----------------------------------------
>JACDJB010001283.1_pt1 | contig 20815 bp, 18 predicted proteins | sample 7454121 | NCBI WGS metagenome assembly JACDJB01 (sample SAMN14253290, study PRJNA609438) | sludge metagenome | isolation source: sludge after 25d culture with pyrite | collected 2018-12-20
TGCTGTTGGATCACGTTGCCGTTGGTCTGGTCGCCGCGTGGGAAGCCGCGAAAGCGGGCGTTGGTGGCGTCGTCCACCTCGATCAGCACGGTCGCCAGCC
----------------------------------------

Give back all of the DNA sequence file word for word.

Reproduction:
>JACDJB010001283.1_pt1 | contig 20815 bp, 18 predicted proteins | sample 7454121 | NCBI WGS metagenome assembly JACDJB01 (sample SAMN14253290, study PRJNA609438) | sludge metagenome | isolation source: sludge after 25d culture with pyrite | collected 2018-12-20
TGCTGTTGGATCACGTTGCCGTTGGTCTGGTCGCCGCGTGGGAAGCCGCGAAAGCGGGCGTTGGTGGCGTCGTCCACCTCGATCAGCACGGTCGCCAGCC